How do you typically start a working day?
Catching up with Wendy, our operations manager on issues and activities across all the regional offices.
How long is your commute and what do you do during it?
If I'm going to the London office, it's one hour by train, spent catching up on emails. Or more often, it's a 45-minute drive to the Woking Cyber Security office, which is spent desperately trying to be patient with dithering drivers.
What is your attitude to flexible working in your company?
I'm ambivalent - it doesn't fit in with some operational areas.
What would your colleagues say is your worst habit?
Organised chaos on my desk. I know where everything is and why it's there, but it's not pretty.
If there was one thing you could change about your business, what would it be?
At our rate of growth, it's a challenge to find new staff, then get them on board and up to speed across all 25 regions. If I had a magic wand, I would wave that challenge away.
What do you do for the bulk of a typical day?
The thing about my days that really motivates me is the volume and variety. Some typical activities are:
■ Assessing new vendor approaches for technical and commercial opportunities.
■ Supporting product launches with existing vendors into one of the 25 countries where we trade.
■ Supporting a rolling pattern of QBRs with vendors by region and territory.
■ Dealing with a myriad of minor operational issues that continually surface.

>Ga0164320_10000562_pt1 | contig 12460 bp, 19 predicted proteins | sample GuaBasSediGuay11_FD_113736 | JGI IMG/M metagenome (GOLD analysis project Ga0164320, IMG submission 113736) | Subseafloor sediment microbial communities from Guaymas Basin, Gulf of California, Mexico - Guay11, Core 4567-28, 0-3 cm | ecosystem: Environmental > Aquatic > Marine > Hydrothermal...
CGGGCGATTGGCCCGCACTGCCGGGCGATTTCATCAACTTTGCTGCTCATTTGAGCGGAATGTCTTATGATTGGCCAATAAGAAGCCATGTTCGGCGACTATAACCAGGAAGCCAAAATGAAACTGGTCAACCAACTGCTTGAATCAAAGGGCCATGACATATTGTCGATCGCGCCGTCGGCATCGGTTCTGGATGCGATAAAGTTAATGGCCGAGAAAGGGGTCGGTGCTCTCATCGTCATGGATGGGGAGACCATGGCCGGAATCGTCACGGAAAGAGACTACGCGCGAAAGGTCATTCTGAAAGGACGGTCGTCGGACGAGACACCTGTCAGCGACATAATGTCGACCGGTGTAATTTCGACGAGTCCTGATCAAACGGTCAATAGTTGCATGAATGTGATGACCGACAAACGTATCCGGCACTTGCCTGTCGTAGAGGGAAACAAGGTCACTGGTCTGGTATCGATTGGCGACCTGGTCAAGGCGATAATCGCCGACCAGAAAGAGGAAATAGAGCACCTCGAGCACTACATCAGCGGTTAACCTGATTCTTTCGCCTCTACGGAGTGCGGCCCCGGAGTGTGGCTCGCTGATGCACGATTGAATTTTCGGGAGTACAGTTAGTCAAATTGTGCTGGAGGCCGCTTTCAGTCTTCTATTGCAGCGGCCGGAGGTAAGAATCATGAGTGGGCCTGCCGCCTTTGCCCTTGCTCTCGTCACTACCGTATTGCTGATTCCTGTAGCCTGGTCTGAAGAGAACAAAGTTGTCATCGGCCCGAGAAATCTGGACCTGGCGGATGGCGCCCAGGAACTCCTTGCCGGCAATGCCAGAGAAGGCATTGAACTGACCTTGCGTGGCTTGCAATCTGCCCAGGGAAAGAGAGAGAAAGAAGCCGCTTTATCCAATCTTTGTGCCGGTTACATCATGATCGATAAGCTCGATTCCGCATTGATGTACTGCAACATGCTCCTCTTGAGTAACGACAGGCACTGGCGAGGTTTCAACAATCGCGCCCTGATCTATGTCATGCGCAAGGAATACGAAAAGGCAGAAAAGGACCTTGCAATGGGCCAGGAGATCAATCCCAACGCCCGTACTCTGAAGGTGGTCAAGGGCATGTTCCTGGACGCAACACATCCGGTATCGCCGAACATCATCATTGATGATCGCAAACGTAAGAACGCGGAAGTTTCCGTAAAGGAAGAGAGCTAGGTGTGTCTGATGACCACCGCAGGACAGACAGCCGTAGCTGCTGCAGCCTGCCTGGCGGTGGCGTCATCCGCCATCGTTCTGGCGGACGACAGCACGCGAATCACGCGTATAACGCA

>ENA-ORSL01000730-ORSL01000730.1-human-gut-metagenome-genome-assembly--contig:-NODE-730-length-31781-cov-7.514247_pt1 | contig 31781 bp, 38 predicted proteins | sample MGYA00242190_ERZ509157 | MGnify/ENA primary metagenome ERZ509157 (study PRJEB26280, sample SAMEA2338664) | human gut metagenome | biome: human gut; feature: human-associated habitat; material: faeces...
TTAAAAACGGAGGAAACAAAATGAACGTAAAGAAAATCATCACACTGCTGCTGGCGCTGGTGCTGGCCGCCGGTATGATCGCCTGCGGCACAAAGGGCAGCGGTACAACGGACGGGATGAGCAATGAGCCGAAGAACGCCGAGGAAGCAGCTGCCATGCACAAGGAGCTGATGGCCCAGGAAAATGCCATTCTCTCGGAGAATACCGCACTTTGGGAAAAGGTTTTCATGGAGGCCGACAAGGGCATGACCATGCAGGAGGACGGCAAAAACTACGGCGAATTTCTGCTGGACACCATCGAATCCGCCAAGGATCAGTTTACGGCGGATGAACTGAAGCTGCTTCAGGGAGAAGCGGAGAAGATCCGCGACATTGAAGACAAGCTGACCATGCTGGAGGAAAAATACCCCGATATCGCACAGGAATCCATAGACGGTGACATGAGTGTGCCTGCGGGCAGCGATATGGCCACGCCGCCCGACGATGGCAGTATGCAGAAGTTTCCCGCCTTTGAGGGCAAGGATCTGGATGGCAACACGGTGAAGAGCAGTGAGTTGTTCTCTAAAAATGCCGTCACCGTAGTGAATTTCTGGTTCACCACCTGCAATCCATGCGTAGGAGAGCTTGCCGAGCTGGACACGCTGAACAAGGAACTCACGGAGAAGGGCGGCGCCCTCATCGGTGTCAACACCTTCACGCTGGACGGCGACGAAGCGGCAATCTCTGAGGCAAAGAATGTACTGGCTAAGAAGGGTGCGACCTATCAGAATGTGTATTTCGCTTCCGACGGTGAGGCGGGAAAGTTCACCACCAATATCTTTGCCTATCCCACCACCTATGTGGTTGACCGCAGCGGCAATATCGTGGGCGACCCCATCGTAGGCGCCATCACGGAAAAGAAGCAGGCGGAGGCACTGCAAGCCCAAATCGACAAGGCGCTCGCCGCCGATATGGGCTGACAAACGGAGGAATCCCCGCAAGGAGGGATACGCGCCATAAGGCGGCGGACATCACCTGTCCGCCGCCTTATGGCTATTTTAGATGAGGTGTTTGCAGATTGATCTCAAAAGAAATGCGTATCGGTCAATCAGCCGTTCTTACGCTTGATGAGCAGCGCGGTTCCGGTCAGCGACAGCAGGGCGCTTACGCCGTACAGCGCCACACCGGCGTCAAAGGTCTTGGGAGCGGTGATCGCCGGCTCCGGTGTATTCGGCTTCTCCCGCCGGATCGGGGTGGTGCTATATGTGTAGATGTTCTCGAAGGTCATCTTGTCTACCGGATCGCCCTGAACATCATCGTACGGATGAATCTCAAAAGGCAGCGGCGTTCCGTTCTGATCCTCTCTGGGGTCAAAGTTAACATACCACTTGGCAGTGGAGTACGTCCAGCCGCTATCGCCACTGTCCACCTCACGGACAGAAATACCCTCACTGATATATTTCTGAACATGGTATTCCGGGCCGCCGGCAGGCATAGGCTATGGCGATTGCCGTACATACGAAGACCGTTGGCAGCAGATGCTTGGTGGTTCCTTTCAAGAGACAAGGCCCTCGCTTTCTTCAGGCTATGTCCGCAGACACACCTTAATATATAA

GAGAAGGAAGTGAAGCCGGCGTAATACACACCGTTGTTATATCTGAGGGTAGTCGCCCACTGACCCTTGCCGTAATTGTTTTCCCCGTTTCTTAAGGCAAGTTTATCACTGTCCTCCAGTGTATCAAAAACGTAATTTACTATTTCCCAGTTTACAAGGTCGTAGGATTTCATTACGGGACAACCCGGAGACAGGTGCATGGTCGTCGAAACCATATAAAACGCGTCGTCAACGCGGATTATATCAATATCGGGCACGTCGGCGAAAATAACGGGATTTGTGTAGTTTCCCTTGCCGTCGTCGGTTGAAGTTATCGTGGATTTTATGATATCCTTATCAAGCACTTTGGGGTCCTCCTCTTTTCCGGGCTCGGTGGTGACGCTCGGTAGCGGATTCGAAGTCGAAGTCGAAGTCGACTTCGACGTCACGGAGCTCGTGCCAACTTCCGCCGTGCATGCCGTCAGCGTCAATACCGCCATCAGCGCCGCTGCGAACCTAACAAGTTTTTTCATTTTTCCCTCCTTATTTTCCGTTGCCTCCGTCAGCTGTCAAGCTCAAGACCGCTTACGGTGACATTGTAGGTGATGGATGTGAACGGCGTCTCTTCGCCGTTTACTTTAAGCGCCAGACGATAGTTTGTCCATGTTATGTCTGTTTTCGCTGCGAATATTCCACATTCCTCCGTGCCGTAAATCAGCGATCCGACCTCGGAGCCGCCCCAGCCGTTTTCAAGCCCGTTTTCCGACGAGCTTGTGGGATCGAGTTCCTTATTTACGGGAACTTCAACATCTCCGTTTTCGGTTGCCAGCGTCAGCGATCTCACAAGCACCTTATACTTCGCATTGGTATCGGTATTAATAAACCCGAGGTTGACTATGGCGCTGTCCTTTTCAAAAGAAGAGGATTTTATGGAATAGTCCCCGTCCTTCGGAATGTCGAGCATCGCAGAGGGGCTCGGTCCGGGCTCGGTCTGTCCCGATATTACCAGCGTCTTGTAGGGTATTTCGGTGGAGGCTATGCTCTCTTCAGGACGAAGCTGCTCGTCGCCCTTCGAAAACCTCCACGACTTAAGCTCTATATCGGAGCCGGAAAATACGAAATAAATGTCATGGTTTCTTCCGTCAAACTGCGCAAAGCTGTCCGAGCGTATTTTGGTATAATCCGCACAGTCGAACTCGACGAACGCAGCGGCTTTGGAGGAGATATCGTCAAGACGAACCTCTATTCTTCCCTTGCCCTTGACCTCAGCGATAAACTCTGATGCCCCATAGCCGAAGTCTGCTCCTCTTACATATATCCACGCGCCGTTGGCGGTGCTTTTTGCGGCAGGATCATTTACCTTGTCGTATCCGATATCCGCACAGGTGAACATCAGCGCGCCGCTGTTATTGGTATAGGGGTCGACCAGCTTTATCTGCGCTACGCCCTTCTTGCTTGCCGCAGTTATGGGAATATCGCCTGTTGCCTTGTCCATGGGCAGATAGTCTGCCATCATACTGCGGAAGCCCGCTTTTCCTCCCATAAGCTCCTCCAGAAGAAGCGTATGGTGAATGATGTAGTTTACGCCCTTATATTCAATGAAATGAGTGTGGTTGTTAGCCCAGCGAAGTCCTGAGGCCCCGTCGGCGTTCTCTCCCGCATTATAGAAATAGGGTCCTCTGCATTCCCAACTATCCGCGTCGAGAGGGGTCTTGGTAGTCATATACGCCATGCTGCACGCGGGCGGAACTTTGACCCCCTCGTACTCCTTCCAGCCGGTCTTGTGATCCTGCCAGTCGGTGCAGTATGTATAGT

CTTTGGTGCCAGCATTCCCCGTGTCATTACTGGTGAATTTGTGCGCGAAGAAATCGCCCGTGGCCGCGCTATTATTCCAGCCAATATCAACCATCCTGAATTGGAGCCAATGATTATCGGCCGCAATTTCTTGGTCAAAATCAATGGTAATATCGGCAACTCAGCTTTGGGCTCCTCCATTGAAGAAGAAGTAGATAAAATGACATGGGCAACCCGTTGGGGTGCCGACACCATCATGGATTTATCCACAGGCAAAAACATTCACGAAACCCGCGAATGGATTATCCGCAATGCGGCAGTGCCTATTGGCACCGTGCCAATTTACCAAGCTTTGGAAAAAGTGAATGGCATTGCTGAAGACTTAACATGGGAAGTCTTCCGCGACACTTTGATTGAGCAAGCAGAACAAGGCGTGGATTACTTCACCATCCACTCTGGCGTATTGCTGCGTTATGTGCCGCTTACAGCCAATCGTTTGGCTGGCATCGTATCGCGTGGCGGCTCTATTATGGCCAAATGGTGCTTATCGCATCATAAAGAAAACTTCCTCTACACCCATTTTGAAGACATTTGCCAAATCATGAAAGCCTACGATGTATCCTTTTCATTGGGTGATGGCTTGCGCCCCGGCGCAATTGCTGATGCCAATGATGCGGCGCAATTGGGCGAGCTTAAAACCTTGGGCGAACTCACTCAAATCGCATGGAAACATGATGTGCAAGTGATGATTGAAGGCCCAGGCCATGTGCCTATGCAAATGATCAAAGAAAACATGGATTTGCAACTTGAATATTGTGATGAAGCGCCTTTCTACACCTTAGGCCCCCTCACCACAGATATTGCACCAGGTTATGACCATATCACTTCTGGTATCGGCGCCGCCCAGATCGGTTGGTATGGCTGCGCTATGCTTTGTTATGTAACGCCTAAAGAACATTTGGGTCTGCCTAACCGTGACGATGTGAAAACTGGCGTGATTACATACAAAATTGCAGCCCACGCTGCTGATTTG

■ Liaising with our product sales and technical teams.
■ And, of course, dealing with the tsunami of emails that come in.
How do you unwind at the end of the day?
Running or swimming, and cooking.
How good are you at replying to emails?
That's a question for the recipient, not me, particularly if they don't like the reply. I try continually to get on top of the wave, but some of the time that's not successful.
Do you ever really have a proper day or week off with no contact with the office?
No. Am I actually able to do that?
What's the quotation that best sums up your approach to business?
You only have one reputation, it's hard to earn, so make sure you protect it.
What was your biggest mistake in business, and what did you learn from it?
Working with a couple of vendors that had great products but didn't really understand or recognise the real value of both the channel and also distribution. That really distracted us from our market growth model. I learned to qualify vendors, not just for their technology, but also for their channel awareness.
Which business leader do you most admire, and why?
Dave Packard, a founder of HP. One of his key objectives was the pursuit of excellence and how to assimilate that into a company. It's a philosophy that I have tried to emulate, with varying degrees of success.
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